Coalition tanks drove unhindered into the heart of Baghdad on the 21st day of the U.S.-led military campaign as crowds of Iraqis jubilantly celebrated the collapse of Saddam Hussein’s iron grip on Iraq.
U.S. troops and Iraqi civilians toppled a statue of Saddam Hussein in a central square in Baghdad.
Joyous scenes marked the Iraqi capital’s streets on Wednesday as hordes of Iraqis danced and cheered to celebrate what is now being seen as the certain collapse of Saddam Hussein’s 24-year-old iron rule.
An American armored vehicle helped a cheering crowd dismantle a massive statue of Saddam Hussein in the central al-Fardus square on the eastern bank of the Tigris river. Dozens of screaming people leapt on the fallen 20-foot (six-meter) high metal statue, shouting "death to Saddam!".
An Iraqi man kisses an American soldier in downtown Bagdhad Wednesday April 9, 2003.
Ecstatic Iraqis greeted marines arriving in the Shia stronghold of Saddam City, showering flowers on them and waving to them as they chanted, "No more Saddam Hussein, we love you, we love you." Similar rejoicing crowds took to the streets in the Kurdish-held northern city of Arbil. Saddam led Iraq through three wars and decades of suffering after taking power in 1979.
Coalition forces face no resistance
There was still no word on the fate of the Iraqi dictator or his sons, targeted by U.S. planes that bombed a western residential area of the city on Monday. General Buford Blount, commander of the U.S. 3rd Infantry Division told a Reuters correspondent, "We have defeated him (Saddam Hussein) militarily. We have taken away his ability to command control." Asked whether Saddam's government was still functioning in Iraq, Blount said: "We have been in all the government buildings and there is no government left to speak of."
Saddam’s troops offered little resistance on Wednesday as U.S. forces pushed through the five-million-strong city and drove unhindered into public squares. Coalition forces have been advancing from three directions, extending the central area they have held since Tuesday morning. There was no sign of Iraqi troops, police or officials in the streets of Baghdad on Wednesday.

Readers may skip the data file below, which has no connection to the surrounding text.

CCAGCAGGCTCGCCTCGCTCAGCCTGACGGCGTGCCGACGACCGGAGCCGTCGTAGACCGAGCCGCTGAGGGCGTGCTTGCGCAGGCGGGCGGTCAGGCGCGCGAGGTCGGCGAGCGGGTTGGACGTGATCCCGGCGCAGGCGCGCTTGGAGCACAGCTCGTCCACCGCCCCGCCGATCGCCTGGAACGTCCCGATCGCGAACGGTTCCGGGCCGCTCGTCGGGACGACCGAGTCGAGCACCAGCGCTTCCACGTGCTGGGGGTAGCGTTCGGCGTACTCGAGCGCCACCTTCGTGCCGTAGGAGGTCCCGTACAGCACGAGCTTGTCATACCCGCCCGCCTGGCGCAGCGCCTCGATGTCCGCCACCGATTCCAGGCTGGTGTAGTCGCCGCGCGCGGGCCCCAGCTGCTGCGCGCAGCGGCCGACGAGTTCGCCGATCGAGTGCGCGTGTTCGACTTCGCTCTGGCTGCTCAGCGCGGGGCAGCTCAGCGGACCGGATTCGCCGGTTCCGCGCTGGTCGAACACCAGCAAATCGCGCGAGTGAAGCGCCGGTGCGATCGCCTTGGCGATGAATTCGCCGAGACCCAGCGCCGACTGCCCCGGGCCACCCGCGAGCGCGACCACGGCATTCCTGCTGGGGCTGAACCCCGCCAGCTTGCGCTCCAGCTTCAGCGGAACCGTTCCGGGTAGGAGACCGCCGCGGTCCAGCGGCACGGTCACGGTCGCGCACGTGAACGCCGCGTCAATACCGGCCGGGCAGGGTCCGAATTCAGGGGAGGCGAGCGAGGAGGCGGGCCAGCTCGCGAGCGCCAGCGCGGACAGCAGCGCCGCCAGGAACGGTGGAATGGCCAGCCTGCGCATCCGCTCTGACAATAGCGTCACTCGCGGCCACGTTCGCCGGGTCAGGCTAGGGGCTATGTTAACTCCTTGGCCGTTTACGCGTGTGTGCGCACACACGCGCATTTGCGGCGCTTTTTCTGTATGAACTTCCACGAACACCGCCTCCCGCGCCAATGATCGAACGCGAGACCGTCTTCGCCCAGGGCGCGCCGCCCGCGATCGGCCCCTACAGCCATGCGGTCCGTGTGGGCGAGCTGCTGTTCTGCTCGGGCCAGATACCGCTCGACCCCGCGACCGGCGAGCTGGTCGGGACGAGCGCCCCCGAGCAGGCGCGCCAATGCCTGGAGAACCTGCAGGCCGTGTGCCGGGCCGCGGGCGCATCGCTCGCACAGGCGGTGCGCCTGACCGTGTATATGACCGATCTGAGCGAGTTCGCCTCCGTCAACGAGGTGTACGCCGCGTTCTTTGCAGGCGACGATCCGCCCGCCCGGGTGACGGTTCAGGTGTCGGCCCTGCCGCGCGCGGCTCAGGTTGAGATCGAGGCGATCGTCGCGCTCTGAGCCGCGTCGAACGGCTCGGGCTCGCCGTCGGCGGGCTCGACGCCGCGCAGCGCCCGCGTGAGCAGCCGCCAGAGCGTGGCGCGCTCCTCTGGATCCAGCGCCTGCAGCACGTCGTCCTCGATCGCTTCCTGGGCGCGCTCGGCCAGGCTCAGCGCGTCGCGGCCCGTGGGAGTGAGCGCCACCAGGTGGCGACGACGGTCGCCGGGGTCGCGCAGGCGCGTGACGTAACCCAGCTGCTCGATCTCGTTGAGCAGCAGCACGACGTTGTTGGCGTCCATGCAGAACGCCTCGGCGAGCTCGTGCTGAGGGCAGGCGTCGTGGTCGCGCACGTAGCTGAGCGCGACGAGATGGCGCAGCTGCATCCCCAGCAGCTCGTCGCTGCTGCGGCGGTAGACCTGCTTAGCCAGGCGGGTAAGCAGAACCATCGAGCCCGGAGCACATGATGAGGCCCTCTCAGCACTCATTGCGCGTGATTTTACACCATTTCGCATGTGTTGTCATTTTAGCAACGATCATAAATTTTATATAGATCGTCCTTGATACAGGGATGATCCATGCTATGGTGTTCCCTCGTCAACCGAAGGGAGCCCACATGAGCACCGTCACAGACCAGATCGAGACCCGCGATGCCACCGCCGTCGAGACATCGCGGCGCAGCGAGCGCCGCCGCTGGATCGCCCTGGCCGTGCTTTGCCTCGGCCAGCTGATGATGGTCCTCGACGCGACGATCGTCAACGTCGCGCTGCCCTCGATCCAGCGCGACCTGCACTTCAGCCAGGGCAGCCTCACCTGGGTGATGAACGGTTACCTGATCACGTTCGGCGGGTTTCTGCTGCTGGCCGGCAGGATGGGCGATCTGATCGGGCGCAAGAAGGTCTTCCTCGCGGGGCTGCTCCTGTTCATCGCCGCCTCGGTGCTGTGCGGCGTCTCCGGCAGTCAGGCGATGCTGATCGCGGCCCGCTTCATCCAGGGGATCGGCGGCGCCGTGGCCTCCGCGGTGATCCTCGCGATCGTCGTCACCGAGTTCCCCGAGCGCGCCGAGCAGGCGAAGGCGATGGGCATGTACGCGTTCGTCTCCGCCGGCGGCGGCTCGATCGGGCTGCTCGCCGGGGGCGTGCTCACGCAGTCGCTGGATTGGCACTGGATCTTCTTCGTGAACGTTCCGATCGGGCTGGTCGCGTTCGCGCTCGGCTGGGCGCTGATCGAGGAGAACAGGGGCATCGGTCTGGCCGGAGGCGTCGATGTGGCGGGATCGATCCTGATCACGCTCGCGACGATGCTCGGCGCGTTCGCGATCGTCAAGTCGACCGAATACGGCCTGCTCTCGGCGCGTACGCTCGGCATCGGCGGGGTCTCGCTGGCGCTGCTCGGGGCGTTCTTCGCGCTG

An atmosphere of chaos and disorder prevailed in several areas as looters gutted official buildings, hauling off furniture, tires, chairs, airconditioners and whatever else they could lay their hands on. Television pictures showed Iraqis tearing up posters of Saddam Hussein and burning his effigies. The finance ministry was ablaze late in the day, though it was unclear how the fire had started.
In one part of the city, Marines looked on as two Iraqis, one in a red boxing helmet and gloves, the other in white, walked past pushing a shopping cart full of computer equipment. "It's like a K-Mart in there, they're stealing everything," said a Marine watching the pillage of stores and buildings.
U.S., British officials remain cautious
Despite the euphoric mood on several streets in the Iraqi capital, the White House said President George W. Bush was pleased with the military progress in Iraq, but remained cautious because he knew great danger could still lie ahead.
"What you’re seeing in parts of Baghdad is only that, one section of Baghdad. There are many dangerous areas of Baghdad for our armed forces that remain. There are many other cities in Iraq that are dangerous," spokesman Ari Fleischer said.
U.S. Vice President Dick Cheney told the American Society of Newspaper Editors in New Orleans that "we still have a lot to do. In dealing with such an enemy, we must expect vicious tactics until the regime's final breath. The hardest combat could still be ahead of us."
Defense Secretary Donald Rumsfeld however was full of praise for the coalition forces. "Tomorrow will mark three weeks since Operation Iraqi Freedom began, and the progress of the men and women in uniform who make up the coalition forces has been nothing short of spectacular," he said.
Rumsfeld was also clear about Saddam Hussein's fate. "Saddam Hussein is now taking his rightful place alongside Hitler, Stalin, Lenin, Ceausescu in the pantheon of failed brutal dictators, and the Iraqi people are well on their way to freedom," he said.
However Bush’s strongest war ally, British Prime Minister Tony Blair displayed more caution. He said it was too early to declare military victory in Iraq. "This conflict is not over yet. There is still resistance, not broadly spread among the Iraqi people, but among those parts of Saddam’s regime that want to cling on to power," he said.
Compiled by DW-WORLD staff with information from wire services.
Note: Information on troop movements, victims and damage estimates are based on information from parties involved in the war and cannot be independently verified.